Mar. 12, 2001 (New Orleans) -- University of New Orleans scientists and professors are working on several programs aimed at preserving genetic diversity, increasing endangered animal populations, and saving animals on the brink of extinction--by stockpiling the genetic material (eggs, embryos, and sperm). They freeze the samples at -320°F and store them in liquid nitrogen tanks. The goal is: if the animals near extinction, the samples can be thawed and used to produce offspring through assisted reproductive technologies such as artificial insemination, embryo transfer, in vitro fertilization, embryo splitting, and inner cell mass transfer with the goal of repopulating them in their original habitat.
This is the scientists' "frozen zoo." By banking cryogenically preserved genetic material for future use, they create a safety net against the extinction of a species. This genetic material can be collected from animals in the wild, preserved in liquid nitrogen, and used to increase the number of individuals of captive species with the goal of repopulating them in their original habitat.
"If you freeze cells properly, you can revive them through precise thawing. The cells we're putting in this frozen zoo are viable and functional," says Dr. Betsy Dresser, the Virginia Kock/Audubon Institute Endowed Chair in Reproduction and Conservation of Endangered Species at the University of New Orleans (UNO), director of the Audubon Center for Research of Endangered Species (the Research Center) in New Orleans, and professor in the UNO Department of Biological Sciences' new Ph.D. program for Conservation Biology. She says, "The frozen zoo can, theoretically, store this material for hundreds, even thousands, of years."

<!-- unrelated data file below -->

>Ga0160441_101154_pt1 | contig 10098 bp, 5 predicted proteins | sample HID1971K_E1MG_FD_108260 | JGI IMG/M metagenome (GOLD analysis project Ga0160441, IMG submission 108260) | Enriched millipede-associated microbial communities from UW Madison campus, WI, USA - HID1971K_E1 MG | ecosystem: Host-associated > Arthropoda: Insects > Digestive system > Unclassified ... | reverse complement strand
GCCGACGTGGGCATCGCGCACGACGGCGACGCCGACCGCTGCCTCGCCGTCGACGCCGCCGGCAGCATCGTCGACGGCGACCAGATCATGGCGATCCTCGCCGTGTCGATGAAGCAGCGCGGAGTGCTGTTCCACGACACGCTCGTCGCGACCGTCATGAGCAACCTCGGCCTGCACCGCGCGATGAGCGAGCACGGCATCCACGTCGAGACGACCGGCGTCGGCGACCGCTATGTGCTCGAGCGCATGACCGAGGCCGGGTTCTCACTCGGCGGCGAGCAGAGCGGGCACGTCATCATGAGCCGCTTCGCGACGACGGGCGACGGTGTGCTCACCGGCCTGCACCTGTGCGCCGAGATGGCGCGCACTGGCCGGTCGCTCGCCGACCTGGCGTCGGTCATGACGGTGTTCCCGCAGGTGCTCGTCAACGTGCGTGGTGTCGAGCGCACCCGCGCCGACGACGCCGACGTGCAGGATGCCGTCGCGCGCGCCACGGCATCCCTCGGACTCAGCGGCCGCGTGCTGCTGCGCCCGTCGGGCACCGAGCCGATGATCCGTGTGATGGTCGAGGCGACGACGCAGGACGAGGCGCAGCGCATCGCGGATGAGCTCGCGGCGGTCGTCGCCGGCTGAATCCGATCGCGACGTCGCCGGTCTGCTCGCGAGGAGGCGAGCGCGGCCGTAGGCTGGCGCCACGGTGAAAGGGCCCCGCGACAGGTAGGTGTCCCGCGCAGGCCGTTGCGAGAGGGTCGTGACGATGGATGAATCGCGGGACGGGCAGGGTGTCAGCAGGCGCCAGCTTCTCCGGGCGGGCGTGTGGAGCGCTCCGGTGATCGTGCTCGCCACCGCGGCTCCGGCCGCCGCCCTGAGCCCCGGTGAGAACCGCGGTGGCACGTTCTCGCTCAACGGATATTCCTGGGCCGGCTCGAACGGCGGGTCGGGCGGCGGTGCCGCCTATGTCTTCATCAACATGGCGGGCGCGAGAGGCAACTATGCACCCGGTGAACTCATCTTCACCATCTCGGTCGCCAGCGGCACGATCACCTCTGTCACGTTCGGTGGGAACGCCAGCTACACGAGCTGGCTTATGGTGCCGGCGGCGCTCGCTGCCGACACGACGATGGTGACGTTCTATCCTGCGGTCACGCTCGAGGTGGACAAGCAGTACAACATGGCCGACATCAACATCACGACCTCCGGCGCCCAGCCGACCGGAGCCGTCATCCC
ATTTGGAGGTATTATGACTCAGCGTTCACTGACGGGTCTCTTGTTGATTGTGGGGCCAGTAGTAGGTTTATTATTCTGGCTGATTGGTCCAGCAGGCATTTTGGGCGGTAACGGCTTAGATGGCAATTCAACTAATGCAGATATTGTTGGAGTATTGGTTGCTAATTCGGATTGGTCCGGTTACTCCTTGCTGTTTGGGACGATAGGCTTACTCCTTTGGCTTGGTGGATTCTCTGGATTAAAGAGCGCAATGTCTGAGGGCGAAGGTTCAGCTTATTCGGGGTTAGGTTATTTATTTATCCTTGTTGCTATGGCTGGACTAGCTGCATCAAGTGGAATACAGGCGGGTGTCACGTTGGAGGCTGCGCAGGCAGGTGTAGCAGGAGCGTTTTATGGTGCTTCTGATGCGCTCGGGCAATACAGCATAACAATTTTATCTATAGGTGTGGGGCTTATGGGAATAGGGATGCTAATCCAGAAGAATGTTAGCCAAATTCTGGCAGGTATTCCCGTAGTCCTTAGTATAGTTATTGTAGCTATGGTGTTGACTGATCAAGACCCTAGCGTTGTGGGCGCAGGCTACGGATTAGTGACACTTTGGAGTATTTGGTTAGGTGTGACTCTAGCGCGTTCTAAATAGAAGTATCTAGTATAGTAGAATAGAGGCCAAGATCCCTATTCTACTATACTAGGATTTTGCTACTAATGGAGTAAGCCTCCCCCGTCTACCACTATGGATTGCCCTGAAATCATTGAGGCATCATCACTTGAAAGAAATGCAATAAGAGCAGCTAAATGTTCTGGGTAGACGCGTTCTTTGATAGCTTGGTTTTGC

This is where the recent affiliation agreement between the University of New Orleans and the Research Center comes into play. It pledges to "establish a research and educational alliance" to focus on relevant issues of biodiversity and the environment. This is being accomplished through a new Ph.D. program in Conservation Biology that provides graduate level educational experiences in the study of biodiversity and species conservation. "Jazz" is just one success scientists are building on.
A little more than a year ago, New Orleans celebrated the birth of Jazz. No, not the kind practiced by Louis Armstrong and the Marsalis family. This Jazz is a wide-eyed, yowling African wildcat.
The African wildcat is endangered, so the birth of any new offspring is cause for celebration. But Jazz's birth was extraordinary. His mother, Cayenne, is an ordinary house cat; a completely different species.
Jazz was conceived by transferring a frozen-thawed embryo into his surrogate mother's womb. Her eventful pregnancy led to Jazz's birth last November. The rare and exotic Jazz was a triumph of painstaking research and modern cryo or frozen technology (low temperature biology). The birth is a world's first utilizing the procedure.
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